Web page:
Friday, October 19, 2012

10,000 steps

I don't remember where I heard that ten thousand steps daily is something we need to strive for if we are to get adequate exercise.  Maybe Dr. Oz or somebody similar made the comment during the tag end of some Oprah show back when I was catching ten minutes of Oprah before NBC segued into the 5 p.m. news.  In any case, it stuck in my mind and I've made some half-hearted stabs at it:  bought a pedometer but neglected to make sure I set the a.m./p.m. button right, so it was always clicking off at noon and resetting to zero.  I'd get 3 or 4 thousand steps under my tennies and then back to zero.  I didn't have the resolve to change the setting and stuck the pedo in a drawer till the battery died.

But once I moved to the coast and had plenty of time for lengthy walking, I dug the pedometer out, reset it with a fresh battery, and have been totting up ten thousand and more steps daily.

I'm sure there's a sermon in there somewhere, with analogies galore about multiple steps in multiple processes to multiple solutions and resolutions.  But I'm not looking for sermon fodder right now.  Instead, I've been thinking about geography as I step off those miles in 2.5 foot strides.  And, in case you're wondering, 10,000 steps times 2.5 divided by 5280 is almost 5 miles, 4.734 miles to be more precise.

Geography and its attendant natural features have shaped my life; it may have shaped yours too, if you lived in places marked by hills and valleys, tiny ditches and broad fields.  My life stories all seem to include some geographic attribute, some characteristic supplied by nature, not human-made.

Some of these stories are worth noting, I think.  I can see traces of those shapings in my daily life right now.  I recall walking with my mother down steep Steele street between SE 39th and 37th and noticing a rivulet of rainwater trickling down the gutter.  It was rainbow-stained with oil, working its way around the gravel and leaves in its downward path.  I have a memory of moving little sticks and pine needles into its path to see what would happen.  My mother let me experiment without hurrying me on.  And even today I find myself watching currents, seeing how they eddy-up at bends in the stream, how logs and debris in the path divert or dam up the flow.  Currents, from tiny rivulets to irrigation ditches, to huge rivers like the Colorado and the Columbia, and now to peaceful Neacoxie creek out my back door, are, to some extent, predictable.  Currents in my life give shape as well, as they encounter blockages, downward and upward slopes, and wear away the excesses I've accumulated.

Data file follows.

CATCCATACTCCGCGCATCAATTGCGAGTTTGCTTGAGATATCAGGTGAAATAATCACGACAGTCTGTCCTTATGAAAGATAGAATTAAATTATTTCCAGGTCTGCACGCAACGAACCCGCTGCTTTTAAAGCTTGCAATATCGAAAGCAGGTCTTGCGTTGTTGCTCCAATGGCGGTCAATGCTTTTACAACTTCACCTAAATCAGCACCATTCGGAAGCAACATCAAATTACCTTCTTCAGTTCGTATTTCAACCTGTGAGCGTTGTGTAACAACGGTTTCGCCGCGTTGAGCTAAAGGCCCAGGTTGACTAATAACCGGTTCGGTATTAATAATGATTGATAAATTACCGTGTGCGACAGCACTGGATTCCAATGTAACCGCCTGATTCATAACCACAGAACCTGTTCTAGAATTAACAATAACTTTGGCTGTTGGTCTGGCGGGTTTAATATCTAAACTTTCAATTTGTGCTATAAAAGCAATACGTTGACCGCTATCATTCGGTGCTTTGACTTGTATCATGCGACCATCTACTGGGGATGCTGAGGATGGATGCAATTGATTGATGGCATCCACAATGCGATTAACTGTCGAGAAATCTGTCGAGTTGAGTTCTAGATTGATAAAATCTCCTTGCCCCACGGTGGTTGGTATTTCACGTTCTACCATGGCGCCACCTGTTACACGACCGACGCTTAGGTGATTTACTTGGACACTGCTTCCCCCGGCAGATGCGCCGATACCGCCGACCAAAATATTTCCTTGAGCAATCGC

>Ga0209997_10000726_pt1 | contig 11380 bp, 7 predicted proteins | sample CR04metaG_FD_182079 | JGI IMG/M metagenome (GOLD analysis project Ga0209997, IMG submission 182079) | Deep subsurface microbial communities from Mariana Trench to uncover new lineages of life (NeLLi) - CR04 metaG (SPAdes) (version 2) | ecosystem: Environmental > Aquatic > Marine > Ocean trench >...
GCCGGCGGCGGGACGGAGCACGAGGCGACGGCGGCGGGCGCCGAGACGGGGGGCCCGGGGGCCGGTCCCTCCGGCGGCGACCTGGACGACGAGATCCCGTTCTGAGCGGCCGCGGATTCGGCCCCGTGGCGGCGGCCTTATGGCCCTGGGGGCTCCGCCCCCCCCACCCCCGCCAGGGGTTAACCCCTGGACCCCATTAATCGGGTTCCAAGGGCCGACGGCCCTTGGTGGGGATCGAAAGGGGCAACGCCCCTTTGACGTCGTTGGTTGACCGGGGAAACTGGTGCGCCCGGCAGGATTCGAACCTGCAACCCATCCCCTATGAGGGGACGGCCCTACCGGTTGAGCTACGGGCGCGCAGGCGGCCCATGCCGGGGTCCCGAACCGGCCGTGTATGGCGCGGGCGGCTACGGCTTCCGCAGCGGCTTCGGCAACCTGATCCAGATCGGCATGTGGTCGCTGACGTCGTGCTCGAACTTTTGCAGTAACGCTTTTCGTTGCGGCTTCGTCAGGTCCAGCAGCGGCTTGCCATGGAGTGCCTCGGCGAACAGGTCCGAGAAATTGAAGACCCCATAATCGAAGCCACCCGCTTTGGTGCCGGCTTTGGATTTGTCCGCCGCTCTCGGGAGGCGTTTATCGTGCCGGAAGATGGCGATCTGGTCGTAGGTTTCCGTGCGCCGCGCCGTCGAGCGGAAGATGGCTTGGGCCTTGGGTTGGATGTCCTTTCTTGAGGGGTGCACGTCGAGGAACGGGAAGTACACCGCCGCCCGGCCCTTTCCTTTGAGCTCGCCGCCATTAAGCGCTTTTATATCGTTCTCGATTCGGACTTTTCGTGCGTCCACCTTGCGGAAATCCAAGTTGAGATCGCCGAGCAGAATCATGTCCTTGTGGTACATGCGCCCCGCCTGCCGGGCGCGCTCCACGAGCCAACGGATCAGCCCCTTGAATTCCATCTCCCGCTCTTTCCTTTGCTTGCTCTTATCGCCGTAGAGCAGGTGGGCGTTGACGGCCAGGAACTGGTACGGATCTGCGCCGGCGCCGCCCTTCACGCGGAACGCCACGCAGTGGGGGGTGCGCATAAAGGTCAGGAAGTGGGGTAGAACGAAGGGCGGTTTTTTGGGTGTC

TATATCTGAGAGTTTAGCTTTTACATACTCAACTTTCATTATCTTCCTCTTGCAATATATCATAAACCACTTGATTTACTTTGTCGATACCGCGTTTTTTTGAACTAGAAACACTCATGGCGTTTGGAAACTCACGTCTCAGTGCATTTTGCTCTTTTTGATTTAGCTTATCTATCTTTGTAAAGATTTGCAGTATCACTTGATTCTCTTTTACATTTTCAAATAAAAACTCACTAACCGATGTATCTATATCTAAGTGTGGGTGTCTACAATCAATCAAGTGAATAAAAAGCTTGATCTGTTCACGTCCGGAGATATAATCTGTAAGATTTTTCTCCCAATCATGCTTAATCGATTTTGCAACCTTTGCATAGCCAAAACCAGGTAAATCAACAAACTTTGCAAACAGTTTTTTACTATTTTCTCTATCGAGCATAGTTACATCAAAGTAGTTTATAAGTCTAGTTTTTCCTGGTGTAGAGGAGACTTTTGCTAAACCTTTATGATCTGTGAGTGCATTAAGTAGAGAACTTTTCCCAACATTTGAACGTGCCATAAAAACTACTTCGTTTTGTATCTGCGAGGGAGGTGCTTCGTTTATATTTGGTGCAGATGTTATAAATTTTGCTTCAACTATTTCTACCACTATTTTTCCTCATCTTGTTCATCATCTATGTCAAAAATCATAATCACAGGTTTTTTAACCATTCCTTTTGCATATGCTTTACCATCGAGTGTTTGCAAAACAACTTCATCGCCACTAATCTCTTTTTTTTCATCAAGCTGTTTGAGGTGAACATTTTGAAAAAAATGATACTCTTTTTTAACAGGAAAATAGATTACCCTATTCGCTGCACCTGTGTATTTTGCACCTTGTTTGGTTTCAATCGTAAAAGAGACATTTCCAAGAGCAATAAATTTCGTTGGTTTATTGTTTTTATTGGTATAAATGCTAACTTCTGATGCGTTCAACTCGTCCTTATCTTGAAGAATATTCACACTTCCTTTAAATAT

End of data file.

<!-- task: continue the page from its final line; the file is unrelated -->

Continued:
As I walk my daily three mile loop through town and out through the dunes to the beach, I notice differences in sand.  The dry summer produced soft, squeaky sand that is hard to trudge through with long strides; I'd head for the shoreline closest to the water, where the sand was hard and damp, easier to walk on.  But inevitably I'd have to slog upslope through soft sand that shifted underfoot, causing my steps to slide back slightly and making the whole beach walk less pleasant and more tiring.  I hated that part of the walk but was resigned to it because the rest of the walk was wonderful----until I discovered something.

In Outward Bound, decades ago, we learned something called the "rest step", which made going up steep slopes much easier.  It was simply pausing infinitesimally with all the weight on the lead foot while the following foot "rested" briefly.  Trying this on the soft sand dunes, I discovered that small steps accomplished the same thing, that my foot didn't slide around when I kept all my weight on it.  (I think this is better understood kinesthetically, rather than by reading about it.)  Hills, no matter what they're made of, are more manageable when approached mindfully, whether you're going up or down.
Other geographic features that have shaped me:  volcanoes sticking straight up out of the land; creeks disappearing into impenetrable forest; loud, big ocean waves; tidepools with unimaginable life; deep, rocky canyons; waterfalls descending from mysterious sources; timberline paths; pathless forests.

I find that I am more and more shaped by the land I have inhabited and which I walk daily.  Ten thousand steps on crumpled pavement, on wet sand, on needle-covered sidewalks, on forest trails, and on the surfaces of my home.

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